# Creating a Python Model for Bullet-Bullet Collision Dynamics

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## Chapter 1: Introduction to Bullet Collision Modeling

Whenever I come across something fascinating, I tend to show my appreciation by building a model. It's a ritual of mine. Recently, I was captivated by some impressive slow-motion footage of bullets colliding mid-air, featured by Smarter Every Day. It's definitely worth a watch.

In particular, I find the circular expansion of debris post-collision to be especially intriguing. The question arises: can I replicate this effect using basic physics and Python? For this project, I will be utilizing Web VPython, which offers convenient 3D objects for simulation.

This leads us to consider a straightforward scenario: the collision of two point particles approaching each other. How do we simulate the interaction between these two objects? Naturally, we will rely on fundamental physics principles.

Let's denote the two objects as A and B. When they collide, an interaction force arises between them. Notice that the force ( F_{B-A} ) is equal in magnitude but opposite in direction to ( F_{A-B} ), adhering to Newton's third law. A net force acting on an object results in a change in momentum, according to the momentum principle.

Since the forces are equal and opposite for the same duration, the momentum change of A will counterbalance the momentum change of B, indicating that total momentum remains conserved.

Now, how do we implement this in our model? One effective approach is to use springs. Imagine the two balls overlapping slightly. We can apply a force proportional to the extent of their overlap; if they don’t overlap, the force is zero—akin to "springy" balls.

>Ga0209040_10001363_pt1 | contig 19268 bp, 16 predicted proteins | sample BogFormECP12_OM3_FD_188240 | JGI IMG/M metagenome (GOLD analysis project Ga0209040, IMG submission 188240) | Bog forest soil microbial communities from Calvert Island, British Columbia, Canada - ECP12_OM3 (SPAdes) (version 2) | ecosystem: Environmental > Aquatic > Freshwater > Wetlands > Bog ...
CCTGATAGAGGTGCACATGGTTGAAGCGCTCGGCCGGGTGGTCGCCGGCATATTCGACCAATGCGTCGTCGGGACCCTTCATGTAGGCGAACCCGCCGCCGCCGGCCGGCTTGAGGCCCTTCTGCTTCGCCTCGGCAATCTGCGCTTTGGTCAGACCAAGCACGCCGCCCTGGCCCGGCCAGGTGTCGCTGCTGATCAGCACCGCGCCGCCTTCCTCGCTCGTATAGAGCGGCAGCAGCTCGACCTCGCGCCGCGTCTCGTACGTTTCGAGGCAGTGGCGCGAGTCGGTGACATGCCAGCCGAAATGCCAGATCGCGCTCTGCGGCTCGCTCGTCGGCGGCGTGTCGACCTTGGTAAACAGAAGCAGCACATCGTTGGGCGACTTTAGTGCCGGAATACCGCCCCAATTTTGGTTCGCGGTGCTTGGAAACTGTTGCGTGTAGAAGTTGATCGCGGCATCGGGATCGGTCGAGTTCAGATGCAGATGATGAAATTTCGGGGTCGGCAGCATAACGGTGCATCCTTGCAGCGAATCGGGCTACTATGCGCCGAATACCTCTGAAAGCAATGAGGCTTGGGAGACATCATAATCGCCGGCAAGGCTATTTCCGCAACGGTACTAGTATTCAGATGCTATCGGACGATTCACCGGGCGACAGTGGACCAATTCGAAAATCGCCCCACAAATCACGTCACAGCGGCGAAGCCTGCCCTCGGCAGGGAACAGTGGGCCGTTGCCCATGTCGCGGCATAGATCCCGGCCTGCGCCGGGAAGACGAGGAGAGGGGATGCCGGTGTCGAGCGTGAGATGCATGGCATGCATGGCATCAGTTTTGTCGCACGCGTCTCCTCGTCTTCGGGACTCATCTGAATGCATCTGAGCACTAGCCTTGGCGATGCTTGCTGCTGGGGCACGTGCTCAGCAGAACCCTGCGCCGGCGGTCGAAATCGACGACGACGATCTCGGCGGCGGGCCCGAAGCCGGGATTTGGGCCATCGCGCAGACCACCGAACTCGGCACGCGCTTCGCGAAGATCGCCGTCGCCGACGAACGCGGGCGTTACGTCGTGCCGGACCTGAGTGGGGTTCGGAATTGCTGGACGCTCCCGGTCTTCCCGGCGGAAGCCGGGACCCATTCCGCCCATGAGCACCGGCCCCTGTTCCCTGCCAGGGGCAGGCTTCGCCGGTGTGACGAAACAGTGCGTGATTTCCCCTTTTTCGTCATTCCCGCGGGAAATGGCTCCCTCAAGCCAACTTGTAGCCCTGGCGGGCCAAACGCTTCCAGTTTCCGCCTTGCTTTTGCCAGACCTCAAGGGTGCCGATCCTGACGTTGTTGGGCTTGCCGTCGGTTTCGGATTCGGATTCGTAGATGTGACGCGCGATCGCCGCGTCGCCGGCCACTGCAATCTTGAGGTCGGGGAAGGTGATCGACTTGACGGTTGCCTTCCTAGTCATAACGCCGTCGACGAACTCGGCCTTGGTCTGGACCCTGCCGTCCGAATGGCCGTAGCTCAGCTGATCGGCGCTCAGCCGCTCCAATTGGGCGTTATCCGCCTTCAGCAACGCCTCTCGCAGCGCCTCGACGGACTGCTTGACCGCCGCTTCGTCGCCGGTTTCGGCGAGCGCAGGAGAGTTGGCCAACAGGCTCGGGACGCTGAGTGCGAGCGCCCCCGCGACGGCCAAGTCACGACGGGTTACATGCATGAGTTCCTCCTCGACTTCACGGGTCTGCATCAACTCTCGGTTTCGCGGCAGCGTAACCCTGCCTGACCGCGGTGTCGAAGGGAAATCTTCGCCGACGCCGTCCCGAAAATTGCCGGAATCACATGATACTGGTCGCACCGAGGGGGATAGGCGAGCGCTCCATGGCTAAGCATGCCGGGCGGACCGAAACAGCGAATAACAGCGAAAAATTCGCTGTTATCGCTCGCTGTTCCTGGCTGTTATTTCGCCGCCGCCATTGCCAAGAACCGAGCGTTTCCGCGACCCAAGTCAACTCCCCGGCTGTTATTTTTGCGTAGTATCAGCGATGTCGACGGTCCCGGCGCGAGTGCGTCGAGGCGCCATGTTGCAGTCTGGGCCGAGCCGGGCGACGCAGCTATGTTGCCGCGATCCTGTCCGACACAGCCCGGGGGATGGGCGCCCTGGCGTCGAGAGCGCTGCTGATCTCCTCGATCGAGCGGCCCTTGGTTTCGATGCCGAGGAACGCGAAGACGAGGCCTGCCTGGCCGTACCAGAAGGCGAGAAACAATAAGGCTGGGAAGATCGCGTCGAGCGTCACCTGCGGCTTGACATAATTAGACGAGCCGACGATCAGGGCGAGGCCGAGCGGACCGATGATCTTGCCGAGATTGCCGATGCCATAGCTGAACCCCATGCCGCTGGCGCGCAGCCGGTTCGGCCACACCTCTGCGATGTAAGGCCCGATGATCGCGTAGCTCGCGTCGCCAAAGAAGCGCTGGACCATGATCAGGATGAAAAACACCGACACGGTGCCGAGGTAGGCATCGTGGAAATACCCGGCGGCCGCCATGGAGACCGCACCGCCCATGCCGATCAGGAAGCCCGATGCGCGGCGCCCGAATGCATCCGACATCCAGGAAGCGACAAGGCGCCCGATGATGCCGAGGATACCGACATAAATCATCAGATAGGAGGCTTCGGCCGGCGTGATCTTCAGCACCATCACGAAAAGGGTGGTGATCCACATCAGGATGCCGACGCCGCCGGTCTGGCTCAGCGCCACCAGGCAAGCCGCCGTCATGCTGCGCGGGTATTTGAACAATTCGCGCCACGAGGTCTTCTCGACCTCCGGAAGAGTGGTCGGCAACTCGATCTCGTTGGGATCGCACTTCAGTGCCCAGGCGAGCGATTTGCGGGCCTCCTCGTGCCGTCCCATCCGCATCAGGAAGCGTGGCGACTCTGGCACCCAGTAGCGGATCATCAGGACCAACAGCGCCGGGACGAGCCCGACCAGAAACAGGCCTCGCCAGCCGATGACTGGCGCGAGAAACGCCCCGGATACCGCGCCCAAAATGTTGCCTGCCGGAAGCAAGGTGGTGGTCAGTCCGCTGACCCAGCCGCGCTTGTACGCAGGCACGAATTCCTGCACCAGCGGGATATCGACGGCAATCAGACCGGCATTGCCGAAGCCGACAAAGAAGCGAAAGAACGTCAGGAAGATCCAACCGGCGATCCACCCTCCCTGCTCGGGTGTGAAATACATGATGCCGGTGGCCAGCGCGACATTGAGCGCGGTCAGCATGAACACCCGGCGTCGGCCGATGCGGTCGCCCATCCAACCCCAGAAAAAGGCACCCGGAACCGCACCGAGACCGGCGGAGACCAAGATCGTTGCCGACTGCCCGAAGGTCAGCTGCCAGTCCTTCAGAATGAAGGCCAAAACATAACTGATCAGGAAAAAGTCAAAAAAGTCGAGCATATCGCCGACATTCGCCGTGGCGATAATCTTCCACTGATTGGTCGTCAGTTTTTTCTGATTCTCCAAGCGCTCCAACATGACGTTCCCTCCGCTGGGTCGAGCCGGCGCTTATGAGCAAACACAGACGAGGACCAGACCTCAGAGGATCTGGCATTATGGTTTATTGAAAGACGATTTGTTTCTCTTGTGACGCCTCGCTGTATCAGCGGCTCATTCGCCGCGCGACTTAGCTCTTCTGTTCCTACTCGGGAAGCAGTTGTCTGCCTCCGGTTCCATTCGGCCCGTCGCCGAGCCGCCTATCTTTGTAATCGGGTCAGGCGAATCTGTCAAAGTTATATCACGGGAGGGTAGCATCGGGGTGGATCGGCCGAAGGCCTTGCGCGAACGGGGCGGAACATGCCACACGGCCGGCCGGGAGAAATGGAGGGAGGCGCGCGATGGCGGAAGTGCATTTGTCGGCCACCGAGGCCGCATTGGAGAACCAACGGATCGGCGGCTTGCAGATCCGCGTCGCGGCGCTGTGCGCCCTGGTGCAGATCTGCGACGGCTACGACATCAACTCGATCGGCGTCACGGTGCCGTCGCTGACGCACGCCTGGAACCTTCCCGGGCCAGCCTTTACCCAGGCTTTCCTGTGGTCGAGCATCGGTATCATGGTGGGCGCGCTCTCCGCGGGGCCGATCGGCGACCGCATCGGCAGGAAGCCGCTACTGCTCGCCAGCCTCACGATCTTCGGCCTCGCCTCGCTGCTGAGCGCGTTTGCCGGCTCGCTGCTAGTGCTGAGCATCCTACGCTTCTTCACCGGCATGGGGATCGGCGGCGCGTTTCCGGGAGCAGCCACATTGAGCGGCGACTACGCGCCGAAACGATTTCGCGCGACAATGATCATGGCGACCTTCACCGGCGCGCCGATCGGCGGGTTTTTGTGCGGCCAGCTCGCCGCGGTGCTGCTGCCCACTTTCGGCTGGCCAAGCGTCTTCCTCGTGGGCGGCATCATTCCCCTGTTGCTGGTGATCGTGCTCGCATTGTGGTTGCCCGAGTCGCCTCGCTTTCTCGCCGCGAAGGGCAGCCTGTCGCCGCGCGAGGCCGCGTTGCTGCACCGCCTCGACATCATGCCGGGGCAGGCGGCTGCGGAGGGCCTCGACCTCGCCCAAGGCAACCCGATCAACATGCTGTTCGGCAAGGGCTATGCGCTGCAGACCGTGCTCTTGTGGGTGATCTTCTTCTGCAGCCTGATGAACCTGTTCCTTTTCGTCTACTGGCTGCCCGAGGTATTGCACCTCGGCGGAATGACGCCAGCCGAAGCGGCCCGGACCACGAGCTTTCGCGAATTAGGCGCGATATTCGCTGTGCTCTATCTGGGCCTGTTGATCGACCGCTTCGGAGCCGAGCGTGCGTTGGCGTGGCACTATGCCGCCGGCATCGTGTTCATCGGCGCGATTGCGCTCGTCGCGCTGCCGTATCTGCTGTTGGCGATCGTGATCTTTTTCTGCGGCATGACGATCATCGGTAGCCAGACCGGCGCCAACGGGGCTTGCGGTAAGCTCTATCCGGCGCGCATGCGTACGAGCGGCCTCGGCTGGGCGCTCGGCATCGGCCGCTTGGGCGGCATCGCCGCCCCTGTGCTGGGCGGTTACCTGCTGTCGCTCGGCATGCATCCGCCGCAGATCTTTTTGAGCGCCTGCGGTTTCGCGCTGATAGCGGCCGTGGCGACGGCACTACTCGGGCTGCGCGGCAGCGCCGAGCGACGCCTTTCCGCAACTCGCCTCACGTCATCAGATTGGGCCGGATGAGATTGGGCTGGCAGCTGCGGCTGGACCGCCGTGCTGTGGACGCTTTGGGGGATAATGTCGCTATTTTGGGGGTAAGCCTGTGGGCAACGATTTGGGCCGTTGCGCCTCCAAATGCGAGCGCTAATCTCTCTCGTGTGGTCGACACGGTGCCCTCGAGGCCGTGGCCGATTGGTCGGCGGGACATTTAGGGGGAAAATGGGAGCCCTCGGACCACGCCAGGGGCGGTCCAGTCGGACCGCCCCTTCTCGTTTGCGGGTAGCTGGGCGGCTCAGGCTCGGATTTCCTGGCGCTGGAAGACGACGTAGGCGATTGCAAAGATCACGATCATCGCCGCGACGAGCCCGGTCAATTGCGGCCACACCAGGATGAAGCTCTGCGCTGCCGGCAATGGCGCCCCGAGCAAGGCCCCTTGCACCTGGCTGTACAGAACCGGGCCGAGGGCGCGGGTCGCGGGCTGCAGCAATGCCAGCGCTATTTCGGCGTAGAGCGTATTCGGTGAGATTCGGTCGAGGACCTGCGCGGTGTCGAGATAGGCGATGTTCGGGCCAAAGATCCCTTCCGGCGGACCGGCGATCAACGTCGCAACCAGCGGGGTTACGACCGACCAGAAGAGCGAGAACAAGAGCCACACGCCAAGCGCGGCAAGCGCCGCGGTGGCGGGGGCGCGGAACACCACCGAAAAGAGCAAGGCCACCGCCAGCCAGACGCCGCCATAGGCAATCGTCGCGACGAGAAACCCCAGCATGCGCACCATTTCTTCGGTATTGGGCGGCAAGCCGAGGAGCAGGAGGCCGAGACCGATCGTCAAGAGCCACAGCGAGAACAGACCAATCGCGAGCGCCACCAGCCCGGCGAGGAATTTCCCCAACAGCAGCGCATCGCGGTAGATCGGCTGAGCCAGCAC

The direction of the force is determined by the relative positions of balls A and B, making this model applicable to both glancing and direct collisions. To compute this force, we assume both balls have a radius ( R ), with vector positions ( r_A ) and ( r_B ). We will also introduce a spring constant ( k ) to quantify the force's magnitude.

The force expressions can be summarized as follows (assuming overlap exists):

# Pseudocode for force calculation

if overlap_exists:

force_A = -k * (2 * R - mag(r))

force_B = -force_A

The plan involves a numerical simulation where motion is divided into small time intervals. For each interval, we will:

- Calculate the vector distance between A and B. If this distance is less than ( 2R ), we will assess for overlap and calculate the force.
- Determine the forces acting on A and B (noting that they are equal and opposite).
- Update the momentum for each ball using the momentum principle.
- Adjust the positions of both balls based on their updated momentum.

Let's dive into the implementation in Python. Below is the code highlighting the essential parts.

# Initializing the balls

ballA = sphere(pos=vector(-0.03, 0, 0), radius=R, color=color.yellow)

ballB = sphere(pos=vector(0.03, 0, 0), radius=R, color=color.cyan)

# Setting initial conditions

v0 = 100 # initial velocity

k = 50000000 # spring constant

ballA.m = m

ballB.m = m

ballA.p = m * vector(v0, 0, 0)

ballB.p = m * vector(-v0, 0, 0)

Running this simulation reveals a straightforward interaction where the balls simply collide and bounce off each other. However, this doesn’t accurately reflect the complexity of high-speed bullet collisions.

## Chapter 2: Advanced Bullet Collision Modeling